Although a home inspector will be able to determine most of the failed seals, there is no guarantee that they can all be identified. Over the years I have done many inspections where the failed seals are readily apparent when I get to the home at 9:00 AM, and then by 11:00AM, the same warmed-up windows show no condensation or fogging. The home inspector/engineer can provide an excellent basis, in terms of the overall scope of glass replacement needed.
The degradation of the insulating qualities of the windows is overstated. The energy savings reaped by fixing the failed seals (usually replacing the glass units), pales in comparison to the cost of replacing the glass. The economic payback is long and energy savings cannot justify the repair. That is why failed seals are basically a cosmetic issue. No one wants to look through a foggy, streaked window. Manufacturer's warranties should be closely consulted (via the current owner), since these can sometimes pay for the glass replacement (at least materials) if the windows are less than 10 years old, and sometimes when they are even older.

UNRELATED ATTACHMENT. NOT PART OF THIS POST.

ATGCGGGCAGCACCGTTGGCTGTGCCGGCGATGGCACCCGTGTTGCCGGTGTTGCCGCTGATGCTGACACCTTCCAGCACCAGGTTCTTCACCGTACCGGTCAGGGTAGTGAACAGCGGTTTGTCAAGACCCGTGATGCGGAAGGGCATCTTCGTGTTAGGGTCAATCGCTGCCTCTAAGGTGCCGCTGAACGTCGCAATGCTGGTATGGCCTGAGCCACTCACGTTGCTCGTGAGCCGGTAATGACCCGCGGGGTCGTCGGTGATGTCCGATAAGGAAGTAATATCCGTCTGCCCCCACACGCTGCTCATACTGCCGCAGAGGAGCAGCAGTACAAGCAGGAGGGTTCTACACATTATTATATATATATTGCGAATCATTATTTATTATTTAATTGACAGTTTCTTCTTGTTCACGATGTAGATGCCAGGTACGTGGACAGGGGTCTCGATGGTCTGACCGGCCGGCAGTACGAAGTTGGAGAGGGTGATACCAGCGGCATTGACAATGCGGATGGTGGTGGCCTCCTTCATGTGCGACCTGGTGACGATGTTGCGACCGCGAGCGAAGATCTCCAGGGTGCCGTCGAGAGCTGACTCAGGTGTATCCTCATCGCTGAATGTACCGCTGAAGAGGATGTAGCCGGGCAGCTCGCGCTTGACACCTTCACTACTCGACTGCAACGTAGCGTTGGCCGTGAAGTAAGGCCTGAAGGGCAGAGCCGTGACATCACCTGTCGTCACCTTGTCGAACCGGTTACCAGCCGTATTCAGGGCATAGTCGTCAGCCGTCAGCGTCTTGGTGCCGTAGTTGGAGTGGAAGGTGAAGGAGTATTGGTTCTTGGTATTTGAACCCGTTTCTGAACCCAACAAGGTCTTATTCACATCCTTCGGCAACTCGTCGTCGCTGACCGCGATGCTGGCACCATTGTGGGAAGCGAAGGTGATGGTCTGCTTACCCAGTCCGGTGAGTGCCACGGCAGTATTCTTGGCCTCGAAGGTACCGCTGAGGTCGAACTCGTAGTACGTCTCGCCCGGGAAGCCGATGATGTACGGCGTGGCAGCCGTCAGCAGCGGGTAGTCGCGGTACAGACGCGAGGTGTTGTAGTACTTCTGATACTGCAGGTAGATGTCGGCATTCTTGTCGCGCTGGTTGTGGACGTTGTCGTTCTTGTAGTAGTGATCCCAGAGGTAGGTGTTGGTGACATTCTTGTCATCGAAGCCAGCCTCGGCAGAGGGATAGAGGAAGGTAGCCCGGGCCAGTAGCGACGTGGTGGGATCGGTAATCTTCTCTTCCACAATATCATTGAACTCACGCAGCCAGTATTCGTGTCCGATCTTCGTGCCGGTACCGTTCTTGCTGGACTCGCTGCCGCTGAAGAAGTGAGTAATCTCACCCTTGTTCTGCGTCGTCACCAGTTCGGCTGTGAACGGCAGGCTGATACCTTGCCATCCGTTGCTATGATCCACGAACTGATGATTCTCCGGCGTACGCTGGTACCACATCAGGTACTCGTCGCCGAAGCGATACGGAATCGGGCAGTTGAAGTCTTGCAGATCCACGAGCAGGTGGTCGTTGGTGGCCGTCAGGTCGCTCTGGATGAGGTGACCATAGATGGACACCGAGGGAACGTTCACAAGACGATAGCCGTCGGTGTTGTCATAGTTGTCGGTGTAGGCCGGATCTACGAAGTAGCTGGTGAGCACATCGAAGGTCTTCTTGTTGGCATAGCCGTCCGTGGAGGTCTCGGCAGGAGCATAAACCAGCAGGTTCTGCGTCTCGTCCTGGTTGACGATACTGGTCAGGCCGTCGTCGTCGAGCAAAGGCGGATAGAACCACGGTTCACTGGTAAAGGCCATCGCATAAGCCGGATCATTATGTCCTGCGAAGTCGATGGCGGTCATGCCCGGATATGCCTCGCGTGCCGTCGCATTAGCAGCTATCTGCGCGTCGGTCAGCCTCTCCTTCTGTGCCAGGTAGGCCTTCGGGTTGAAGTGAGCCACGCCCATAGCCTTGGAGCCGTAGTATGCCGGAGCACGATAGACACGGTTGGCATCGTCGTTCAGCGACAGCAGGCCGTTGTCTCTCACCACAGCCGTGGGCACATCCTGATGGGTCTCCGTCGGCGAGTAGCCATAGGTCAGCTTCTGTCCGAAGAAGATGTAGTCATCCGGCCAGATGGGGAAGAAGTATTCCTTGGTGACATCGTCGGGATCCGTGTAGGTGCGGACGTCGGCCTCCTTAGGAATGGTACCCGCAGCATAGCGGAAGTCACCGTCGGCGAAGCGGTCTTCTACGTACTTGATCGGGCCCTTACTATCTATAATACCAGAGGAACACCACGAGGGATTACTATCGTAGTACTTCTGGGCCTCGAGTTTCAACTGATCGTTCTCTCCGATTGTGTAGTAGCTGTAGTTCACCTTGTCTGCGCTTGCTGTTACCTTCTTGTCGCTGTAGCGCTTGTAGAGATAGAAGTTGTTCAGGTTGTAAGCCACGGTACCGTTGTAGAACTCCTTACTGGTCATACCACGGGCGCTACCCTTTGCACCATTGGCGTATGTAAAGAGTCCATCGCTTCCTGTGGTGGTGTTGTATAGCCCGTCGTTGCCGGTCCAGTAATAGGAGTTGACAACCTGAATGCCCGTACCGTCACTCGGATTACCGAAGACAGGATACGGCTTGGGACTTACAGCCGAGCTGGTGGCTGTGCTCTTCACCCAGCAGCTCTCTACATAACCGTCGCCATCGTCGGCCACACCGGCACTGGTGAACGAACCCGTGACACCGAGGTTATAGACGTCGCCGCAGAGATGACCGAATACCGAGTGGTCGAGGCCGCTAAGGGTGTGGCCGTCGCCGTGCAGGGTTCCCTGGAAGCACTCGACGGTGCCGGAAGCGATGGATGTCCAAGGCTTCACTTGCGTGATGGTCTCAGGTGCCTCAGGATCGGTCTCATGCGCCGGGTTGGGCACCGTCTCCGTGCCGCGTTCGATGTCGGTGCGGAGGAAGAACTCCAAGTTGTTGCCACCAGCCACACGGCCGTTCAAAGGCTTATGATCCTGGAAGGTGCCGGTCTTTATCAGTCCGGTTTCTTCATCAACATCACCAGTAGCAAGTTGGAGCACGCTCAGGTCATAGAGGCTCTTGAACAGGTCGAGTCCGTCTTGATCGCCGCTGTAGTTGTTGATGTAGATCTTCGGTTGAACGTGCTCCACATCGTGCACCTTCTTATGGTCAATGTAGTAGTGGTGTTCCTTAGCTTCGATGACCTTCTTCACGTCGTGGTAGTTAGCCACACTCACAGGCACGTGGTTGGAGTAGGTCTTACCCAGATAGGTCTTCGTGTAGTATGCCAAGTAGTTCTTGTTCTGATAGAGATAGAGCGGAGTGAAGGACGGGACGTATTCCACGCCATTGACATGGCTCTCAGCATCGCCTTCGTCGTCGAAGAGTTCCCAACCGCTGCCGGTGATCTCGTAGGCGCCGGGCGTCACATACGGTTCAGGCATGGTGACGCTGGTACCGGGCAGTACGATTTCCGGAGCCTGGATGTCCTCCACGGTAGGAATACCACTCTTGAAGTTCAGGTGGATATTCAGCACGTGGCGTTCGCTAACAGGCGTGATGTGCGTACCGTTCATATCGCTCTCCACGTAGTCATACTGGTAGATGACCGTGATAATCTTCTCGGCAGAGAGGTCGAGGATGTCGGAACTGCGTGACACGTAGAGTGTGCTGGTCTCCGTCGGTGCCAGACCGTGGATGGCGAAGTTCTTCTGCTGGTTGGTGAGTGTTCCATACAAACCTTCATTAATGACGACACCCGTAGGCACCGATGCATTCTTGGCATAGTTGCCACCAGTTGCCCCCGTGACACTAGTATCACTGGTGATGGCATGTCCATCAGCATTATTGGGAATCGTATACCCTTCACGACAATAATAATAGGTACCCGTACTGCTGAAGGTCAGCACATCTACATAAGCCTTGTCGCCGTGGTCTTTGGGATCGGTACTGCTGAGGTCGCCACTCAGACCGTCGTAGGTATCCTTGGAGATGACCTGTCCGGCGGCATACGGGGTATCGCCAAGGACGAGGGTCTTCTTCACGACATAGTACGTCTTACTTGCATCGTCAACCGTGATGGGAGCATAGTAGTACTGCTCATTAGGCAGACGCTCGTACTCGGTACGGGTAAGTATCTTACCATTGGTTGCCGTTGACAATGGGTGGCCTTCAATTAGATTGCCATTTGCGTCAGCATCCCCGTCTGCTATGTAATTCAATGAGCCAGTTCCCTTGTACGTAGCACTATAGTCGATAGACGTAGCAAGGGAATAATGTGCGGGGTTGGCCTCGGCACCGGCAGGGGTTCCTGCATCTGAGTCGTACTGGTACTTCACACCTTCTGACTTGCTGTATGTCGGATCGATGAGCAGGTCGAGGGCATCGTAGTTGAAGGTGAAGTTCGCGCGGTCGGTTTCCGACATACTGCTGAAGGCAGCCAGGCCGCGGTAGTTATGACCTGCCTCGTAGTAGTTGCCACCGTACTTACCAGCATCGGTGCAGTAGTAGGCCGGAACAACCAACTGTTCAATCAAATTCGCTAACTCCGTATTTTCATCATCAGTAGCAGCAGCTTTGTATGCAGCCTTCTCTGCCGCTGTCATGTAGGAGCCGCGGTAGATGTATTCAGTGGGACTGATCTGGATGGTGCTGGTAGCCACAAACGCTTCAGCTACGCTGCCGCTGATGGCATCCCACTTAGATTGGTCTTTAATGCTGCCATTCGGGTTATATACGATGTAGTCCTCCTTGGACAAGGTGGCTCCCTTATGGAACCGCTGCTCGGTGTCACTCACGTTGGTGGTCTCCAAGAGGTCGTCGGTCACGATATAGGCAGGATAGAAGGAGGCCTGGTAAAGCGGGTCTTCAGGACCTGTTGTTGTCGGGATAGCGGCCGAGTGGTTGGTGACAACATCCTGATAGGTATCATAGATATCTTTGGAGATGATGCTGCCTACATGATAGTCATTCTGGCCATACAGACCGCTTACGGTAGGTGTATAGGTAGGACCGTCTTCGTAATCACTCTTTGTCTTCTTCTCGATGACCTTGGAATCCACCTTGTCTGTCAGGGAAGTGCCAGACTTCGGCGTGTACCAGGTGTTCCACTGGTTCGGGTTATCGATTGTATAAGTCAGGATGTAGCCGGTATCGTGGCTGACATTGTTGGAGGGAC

If you know the failed seals are a widespread problem in the home, I would recommend contacting a glass repair company that can replace the glass units without replacing the entire window. They will have the best idea regarding which windows have failed seals. They will also be able to give a repair cost estimate. Having the glass company at the home inspection, as a specialist, would be the ideal situation. Otherwise, they can be called in after the inspection, based on the inspector's recommendations, to provide a quotation.